2015: The Things That Got The Jackdaw Flying

I am a guy who regularly concedes that he can become a little obsessive about his interests and pursuits. I have tried to reign things in a little, and be a bit more discerning about the things that excited me during 2015. There has been a lot, but here are some of my eclectic highs:


Go Set A Watchman.

Yes, I was aware that it was not a bonafide sequel to To Kill A Mockingbird. And neither did I think it was a ‘new’ novel, either. But this did nothing to temper my excitement about the publication of this book. For big fans of TKAM like myself, it was, at long last, something else to read by Harper Lee. Come on!  Treat it as a stand alone novel and leave Atticus up there on his pedestal.


The Ingrid Pitt Bedside Companion For Vampire Lovers

Like Watchman, this was not a new book. But nor was it published in 2015, either. A definite highlight of the year was the unexpected discovery that I made, in a second hand book store, of a signed copy of this book. How thrilling to get my hands on a book signed by the Hammer Queen herself, offering ‘lots of fun & millions of fierce little bites-always !!’ Though I may have to change my name to Charlie.


The Northlore Series Volume One:Folklore. 

Okay, I know I’m not exactly non-partisan about the following two books, but how could a banner year for me not be a highlight? In addition to a poem of mine being included in this anthology, called Mara, My Love, my first published fiction featured in the form of a short story, entitled And The Snow Came Down. Volume Two is to follow.


Heading North. 

The next stage in my publishing journey was my very own poetry collection, published in December by Nordland Publishing. I was, and am, very proud to be featured as one of the Songs Of The North poets. After getting my hands on my very first solo collection, my appetite has been whetted!




In September I fulfilled a long held ambition to visit Sweden, spending four great nights in the capital, Stockholm. Next in my sights is Malmö, including a journey over the Öresund Bridge to Denmark to meet up with an old school friend. I may have to wait until 2017, though. Christmas cleared me out.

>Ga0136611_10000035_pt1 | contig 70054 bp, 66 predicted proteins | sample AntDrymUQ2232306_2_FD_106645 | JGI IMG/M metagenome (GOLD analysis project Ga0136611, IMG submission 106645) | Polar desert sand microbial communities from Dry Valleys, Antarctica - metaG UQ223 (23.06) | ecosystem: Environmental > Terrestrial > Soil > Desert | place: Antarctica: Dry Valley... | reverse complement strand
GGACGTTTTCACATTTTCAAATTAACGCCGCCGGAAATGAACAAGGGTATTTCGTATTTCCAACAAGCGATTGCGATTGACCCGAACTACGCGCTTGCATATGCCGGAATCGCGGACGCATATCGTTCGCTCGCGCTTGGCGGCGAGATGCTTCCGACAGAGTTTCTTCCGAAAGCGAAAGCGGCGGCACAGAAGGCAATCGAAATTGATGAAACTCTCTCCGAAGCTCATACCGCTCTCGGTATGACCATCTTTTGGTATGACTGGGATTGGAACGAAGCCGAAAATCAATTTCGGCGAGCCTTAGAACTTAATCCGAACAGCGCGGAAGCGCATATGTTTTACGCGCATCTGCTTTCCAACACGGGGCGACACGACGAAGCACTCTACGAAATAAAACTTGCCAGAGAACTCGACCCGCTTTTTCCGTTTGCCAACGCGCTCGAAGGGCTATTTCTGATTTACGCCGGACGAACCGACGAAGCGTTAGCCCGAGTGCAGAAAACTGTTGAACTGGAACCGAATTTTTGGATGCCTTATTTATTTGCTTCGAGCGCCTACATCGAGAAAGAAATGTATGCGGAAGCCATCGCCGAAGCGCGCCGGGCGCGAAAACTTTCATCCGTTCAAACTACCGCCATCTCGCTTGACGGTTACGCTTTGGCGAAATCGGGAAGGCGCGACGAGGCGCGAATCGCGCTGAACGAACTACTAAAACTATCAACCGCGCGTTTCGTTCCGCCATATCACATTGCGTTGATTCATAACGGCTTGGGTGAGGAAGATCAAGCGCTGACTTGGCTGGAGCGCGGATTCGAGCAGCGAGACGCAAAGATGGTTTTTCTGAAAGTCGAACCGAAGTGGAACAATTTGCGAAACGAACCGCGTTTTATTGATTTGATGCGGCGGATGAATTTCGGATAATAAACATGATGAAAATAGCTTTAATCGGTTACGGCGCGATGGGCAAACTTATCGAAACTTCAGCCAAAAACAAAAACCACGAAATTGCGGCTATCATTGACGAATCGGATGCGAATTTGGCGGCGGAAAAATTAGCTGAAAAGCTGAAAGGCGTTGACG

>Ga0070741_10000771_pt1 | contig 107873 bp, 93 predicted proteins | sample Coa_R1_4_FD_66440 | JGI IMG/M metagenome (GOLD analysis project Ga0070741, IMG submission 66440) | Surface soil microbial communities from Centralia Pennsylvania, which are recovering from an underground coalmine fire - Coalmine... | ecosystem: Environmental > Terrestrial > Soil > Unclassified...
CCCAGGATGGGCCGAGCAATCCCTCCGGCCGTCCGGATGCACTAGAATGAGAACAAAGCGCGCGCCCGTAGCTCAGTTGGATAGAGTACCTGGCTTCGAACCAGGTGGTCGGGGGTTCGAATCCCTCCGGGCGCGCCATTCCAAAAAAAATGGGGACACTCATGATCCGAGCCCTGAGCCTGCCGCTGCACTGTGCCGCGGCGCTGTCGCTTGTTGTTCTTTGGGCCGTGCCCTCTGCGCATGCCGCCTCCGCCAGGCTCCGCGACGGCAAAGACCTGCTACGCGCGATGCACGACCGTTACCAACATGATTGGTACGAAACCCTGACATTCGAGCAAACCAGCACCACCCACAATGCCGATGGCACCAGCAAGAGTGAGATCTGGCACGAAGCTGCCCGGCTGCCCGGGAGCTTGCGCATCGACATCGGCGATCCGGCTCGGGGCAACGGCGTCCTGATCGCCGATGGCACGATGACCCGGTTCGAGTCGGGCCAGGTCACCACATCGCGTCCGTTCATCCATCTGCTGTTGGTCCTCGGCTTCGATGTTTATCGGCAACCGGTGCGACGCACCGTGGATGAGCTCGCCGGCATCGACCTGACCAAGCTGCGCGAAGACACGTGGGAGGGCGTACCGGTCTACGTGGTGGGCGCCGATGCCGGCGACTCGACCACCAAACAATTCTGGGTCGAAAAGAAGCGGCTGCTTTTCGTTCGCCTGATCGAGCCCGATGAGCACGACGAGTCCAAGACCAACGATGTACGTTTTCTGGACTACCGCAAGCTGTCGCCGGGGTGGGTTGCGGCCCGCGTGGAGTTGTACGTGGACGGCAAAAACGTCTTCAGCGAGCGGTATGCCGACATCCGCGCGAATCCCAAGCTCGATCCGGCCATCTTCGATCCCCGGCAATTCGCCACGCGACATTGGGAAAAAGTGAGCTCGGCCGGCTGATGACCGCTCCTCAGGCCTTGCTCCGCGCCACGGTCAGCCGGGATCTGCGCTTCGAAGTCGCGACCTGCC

Small Screen

The Bridge. 

Speaking of the Öresund Bridge, I was much excited by the return to our screens of the joint Swedish-Danish crime series, Broen. I love this programme, one of the best things I have seen on television for a long time, and had been counting down the days until Season Three debuted in the UK. In the plethora of crime dramas that seem to dominate our television sets at the moment, I don’t think there is any character more  interesting and intriguing than that of Swedish police officer Saga Norén, played by Sofia Helin. This season lived up to the standards set by the previous two, and for the first time we saw a vulnerability in Saga. In no time at all I found myself drawn in again, both fearful and rooting for Saga. Now in my greed I want a Season Four!


Doctor Who. 

As an unashamed Whovian, I have been a little disappointed with some of the writing for Capaldi’s Doctor, (even though I do like his portrayal of the Time Lord), but the 2015 Christmas special was a highlight. Whereas some episodes have been too convoluted in a seeming attempt to be ‘clever’, this was a straight, enjoyably old fashioned adventure romp. River Song is a delight, and that moment (pictured) when she recognises the Doctor (who she had only known during Matt Smith’s tenure) for who he really was, was profoundly moving. But then I’m just a sentimental softie at heart.


Big Screen

Star Wars The Force Awakens. 

The nerd in me was counting down, hoping against hope that I wouldn’t be disappointed. I wasn’t. The moment when Han Solo and Chewbacca unexpectedly emerged onto the screen again for the first time, well, yes, the sentimental softie escaped again. I loved the film, but something occurred in it that I am biting my tongue not to say. Somehow I have managed to avoid venting my spleen as I’m mindful of spoilers for those who have not caught the film yet. BUT IT RUINED MY WHOLE DAMN CHRISTMAS! My wife, who hasn’t seen the film and cares not a jot about spoilers, told me several times to get over it as it was ruining her Christmas too. You will have to see it to discover what upset me so, or call back to Jackdaw in a month or so. There has been a great disturbance in the force.



The Beatles.